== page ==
Sunday, November 4, 2007

Now that Tour is over for the year???

So we are finally back in austin doing a whole lot of nothing. Just kindof hanging out. I think we will start practicing and recording again this upcoming monday, but the week of nothing was very well needed. We are recording and writing a bunch of new songs at the house and getting ready to get a new set together for next year.
so here is a prose poem from Charles Baudelaire for his book "Paris Spleen".


For fifteen days I had shut myself up in my room and had surrounded myself with the most popular books of the day (that was sixteen or seventeen years ago); I am speaking of the books that treat of the art of making people happy, wise, and rich in twenty-four hours. I had digested-- or rather swallowed-- all the lucubrations of all the purveyors of public happiness-- of those who advise the poor to become slaves, and of those who encourage them to believe that they are all dethroned kings. It will be readily understood that I was in a dazed state of mind bordering on idiocy.

Nevertheless I seemed to be conscious of an obscure germ of an idea buried deep in my mind, far superior to the catalog of old wives' remedies I had so recently scanned. But it was still only the idea of an idea, something infinitely vague.

And I left my room with a terrible thirst. The passion for bad literature engenders a proportionate need for fresh air and cooling drinks.

As I was about to enter a bar, a beggar held out his hat to me and looked at me with one of those unforgettable expressions which, if spirit moved matter or if a magnetizer's eye ripened grapes, would overturn thrones.

At the same time I heard a voice whispering in my ear, a voice I recognized perfectly; it was the voice of my good Angel, or good Demon, who accompanies me everywhere. Since Socrates had his good Demon, why should not I have my good Angel, why should not I, like Socrates, have the honor of receiving a certificate of madness signed by the subtle Lelut and the knowing Baillarger?

There is, however, this difference between Socrates' Demon and mine, that his Demon appeared to him only to forbid, to warn or to prevent, whereas mine deigns to advise, suggest, persuade. Poor Socrates had only a censor; mine is a great affirmer, mine is a Demon of action, a Demon of combat.

Well, this is what the voice whispered to me: "A man is the equal of another only if he can prove it, and to be worthy of liberty a man must fight for it."

Immediately I leaped upon the beggar. With a blow of my fist I closed one of his eyes which in an instant grew as big as a ball. I broke one of my finger nails breaking two of his teeth and since, having been born delicate and never having learned to box, I knew I could not knock out the old man quickly, I seized him by the collar with one hand and with the other took him by the throat and began pounding his head against the wall. I must admit that I had first taken the precaution of looking around me and I felt sure that in this deserted suburb no policeman would disturb me for some time.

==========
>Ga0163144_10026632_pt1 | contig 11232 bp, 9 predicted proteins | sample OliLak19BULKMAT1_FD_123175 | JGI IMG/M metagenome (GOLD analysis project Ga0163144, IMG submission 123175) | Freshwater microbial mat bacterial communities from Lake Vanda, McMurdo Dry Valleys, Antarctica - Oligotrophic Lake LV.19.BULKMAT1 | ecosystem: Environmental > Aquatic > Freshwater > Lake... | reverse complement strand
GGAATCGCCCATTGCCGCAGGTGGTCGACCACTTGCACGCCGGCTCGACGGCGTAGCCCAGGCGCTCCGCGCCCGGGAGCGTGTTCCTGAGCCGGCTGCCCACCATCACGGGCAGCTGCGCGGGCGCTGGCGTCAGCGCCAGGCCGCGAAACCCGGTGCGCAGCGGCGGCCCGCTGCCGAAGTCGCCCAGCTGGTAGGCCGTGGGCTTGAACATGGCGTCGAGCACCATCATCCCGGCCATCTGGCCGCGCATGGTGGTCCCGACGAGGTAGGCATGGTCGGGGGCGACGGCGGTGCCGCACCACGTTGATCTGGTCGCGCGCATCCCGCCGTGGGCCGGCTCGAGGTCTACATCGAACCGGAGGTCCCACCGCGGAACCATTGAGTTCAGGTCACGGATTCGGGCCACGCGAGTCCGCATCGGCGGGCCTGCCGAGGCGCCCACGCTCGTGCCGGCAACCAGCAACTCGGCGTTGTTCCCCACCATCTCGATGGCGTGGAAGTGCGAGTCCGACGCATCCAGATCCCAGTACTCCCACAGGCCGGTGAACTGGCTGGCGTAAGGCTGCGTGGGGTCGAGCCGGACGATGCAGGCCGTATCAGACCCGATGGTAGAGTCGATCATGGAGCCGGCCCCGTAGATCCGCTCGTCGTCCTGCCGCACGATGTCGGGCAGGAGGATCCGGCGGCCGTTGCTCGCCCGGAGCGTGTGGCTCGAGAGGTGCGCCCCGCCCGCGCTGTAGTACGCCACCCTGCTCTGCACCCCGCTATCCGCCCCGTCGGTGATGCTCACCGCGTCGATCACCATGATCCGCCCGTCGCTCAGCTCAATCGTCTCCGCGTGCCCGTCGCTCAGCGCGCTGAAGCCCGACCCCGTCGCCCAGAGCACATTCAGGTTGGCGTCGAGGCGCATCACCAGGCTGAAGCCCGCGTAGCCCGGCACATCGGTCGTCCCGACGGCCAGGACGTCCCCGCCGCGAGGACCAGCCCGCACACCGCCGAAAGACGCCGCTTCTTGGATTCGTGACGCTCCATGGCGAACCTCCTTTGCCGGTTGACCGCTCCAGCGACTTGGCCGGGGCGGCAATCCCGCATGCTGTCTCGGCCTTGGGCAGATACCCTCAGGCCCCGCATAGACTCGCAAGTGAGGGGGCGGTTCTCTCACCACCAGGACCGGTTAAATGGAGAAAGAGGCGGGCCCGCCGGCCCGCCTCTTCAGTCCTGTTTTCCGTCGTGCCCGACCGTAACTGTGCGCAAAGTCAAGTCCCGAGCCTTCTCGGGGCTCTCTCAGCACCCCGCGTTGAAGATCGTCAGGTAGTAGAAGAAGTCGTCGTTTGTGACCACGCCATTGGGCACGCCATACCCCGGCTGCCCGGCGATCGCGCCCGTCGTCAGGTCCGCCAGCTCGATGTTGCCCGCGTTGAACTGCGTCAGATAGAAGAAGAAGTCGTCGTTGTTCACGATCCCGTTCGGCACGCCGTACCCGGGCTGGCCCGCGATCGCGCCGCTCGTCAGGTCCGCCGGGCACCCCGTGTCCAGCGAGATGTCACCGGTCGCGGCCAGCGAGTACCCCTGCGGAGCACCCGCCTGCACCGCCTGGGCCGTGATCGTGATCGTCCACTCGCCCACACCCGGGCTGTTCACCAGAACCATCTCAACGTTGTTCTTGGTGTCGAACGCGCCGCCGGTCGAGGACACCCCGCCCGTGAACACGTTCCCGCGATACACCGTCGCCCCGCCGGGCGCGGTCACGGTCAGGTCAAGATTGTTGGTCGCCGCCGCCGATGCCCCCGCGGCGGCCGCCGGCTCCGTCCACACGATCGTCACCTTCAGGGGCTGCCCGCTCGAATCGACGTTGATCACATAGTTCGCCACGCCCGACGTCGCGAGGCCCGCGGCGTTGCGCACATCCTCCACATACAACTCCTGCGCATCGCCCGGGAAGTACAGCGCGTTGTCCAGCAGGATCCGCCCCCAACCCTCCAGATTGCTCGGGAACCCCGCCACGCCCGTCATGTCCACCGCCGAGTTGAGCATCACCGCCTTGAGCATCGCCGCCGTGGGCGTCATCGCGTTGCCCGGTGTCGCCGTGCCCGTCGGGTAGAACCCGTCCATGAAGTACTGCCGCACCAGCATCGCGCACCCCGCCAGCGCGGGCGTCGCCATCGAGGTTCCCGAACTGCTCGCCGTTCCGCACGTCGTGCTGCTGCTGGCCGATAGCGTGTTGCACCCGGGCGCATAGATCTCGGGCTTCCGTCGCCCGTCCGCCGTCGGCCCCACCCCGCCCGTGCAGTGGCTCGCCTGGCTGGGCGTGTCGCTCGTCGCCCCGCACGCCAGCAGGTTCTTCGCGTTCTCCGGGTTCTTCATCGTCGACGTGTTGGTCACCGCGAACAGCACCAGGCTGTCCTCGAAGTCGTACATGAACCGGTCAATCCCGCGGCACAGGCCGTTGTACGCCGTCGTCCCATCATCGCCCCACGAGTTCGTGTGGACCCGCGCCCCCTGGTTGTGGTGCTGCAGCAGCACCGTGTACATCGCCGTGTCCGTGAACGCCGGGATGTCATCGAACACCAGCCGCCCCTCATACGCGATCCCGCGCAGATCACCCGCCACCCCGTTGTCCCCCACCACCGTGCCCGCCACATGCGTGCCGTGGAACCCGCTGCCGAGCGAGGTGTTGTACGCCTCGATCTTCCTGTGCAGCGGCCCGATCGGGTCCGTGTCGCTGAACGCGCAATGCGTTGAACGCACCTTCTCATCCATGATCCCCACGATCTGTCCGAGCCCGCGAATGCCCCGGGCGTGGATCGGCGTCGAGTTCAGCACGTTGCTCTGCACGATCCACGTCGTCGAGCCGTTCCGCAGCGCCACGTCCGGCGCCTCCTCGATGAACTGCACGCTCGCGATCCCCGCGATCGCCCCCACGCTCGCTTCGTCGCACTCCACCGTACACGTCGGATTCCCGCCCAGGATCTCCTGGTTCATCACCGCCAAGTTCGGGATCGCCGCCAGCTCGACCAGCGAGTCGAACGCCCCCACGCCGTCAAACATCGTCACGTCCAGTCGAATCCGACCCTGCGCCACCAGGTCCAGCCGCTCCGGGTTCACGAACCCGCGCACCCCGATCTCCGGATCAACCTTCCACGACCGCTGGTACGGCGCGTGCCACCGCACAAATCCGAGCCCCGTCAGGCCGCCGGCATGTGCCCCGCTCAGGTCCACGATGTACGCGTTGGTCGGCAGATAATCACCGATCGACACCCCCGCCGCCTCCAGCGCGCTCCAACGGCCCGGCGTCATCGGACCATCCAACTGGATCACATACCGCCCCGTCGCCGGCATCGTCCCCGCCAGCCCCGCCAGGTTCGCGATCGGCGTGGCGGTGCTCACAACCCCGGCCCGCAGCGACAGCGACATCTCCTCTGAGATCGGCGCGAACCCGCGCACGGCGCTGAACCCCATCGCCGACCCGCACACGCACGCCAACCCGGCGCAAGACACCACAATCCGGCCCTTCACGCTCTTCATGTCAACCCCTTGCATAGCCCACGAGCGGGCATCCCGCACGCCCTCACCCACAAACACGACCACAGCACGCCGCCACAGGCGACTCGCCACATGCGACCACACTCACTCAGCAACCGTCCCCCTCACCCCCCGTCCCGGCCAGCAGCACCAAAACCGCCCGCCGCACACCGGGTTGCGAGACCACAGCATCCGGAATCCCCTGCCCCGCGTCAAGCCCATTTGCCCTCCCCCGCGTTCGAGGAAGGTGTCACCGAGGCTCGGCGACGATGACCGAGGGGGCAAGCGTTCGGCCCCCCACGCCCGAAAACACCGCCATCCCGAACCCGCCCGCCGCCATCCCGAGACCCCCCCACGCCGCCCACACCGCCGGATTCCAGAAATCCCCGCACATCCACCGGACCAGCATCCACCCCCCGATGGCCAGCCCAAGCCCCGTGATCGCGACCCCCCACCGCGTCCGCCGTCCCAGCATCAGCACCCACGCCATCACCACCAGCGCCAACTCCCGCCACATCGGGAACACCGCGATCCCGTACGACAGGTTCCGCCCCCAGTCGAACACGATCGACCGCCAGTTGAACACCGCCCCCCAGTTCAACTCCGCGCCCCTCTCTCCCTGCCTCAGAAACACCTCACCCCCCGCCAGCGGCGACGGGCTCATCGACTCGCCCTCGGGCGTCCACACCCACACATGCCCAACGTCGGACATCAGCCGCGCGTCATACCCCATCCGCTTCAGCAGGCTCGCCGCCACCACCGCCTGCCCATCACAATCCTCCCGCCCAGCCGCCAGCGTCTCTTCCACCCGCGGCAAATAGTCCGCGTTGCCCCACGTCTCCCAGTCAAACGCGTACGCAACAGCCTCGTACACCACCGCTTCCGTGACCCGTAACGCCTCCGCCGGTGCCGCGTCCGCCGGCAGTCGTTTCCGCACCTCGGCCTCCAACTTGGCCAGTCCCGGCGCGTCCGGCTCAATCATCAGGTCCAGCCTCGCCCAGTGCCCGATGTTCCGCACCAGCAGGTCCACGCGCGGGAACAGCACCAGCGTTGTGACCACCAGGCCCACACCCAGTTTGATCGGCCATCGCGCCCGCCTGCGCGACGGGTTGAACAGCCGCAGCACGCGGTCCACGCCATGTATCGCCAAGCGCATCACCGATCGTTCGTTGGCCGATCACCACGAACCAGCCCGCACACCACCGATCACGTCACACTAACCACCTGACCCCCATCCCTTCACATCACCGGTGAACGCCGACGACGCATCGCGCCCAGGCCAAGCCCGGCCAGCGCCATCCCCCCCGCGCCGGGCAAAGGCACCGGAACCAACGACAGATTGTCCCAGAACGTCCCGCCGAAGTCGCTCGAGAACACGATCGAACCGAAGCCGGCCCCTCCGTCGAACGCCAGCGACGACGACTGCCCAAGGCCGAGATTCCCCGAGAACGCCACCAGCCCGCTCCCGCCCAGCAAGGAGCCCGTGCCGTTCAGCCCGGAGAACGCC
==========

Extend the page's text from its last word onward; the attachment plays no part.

Then, having by a vigorous kick in the back, strong enough to break his shoulder blades, felled the sexegenarian, I picked up a large branch that happened to be lying on the ground, and beat him with the obstinate energy of a cook tenderizing a beefsteak.

Suddenly-- O miracle! O bliss of the philosopher when he sees the truth of his theory verified!-- I saw that antique carcass turn over, jump up with a force I should never have expected in a machine so singularly out of order; and with a look of hate that seemed to me a very good omen the decrepit vagabond hurled himself at me and proceeded to give me two black eyes, to knock out four of my teeth and, with the same branch I had used, to beat me to a pulp. Thus it was that my energetic treatment had restored his pride and given him new life.

I then, by many signs, finally made him understand that I considered the argumant settled, and getting up I said to him with all the satisfaction of one of the Porch sophists: "Sir, you are my equal! I beg you to do me the honor of sharing my purse. And remember, if you are really philanthropic, when any of your colleagues asks you for alms you must apply the same theory which I just had the painful experience of trying out on you."

He swore that he had understood my theory, and that he would follow my advice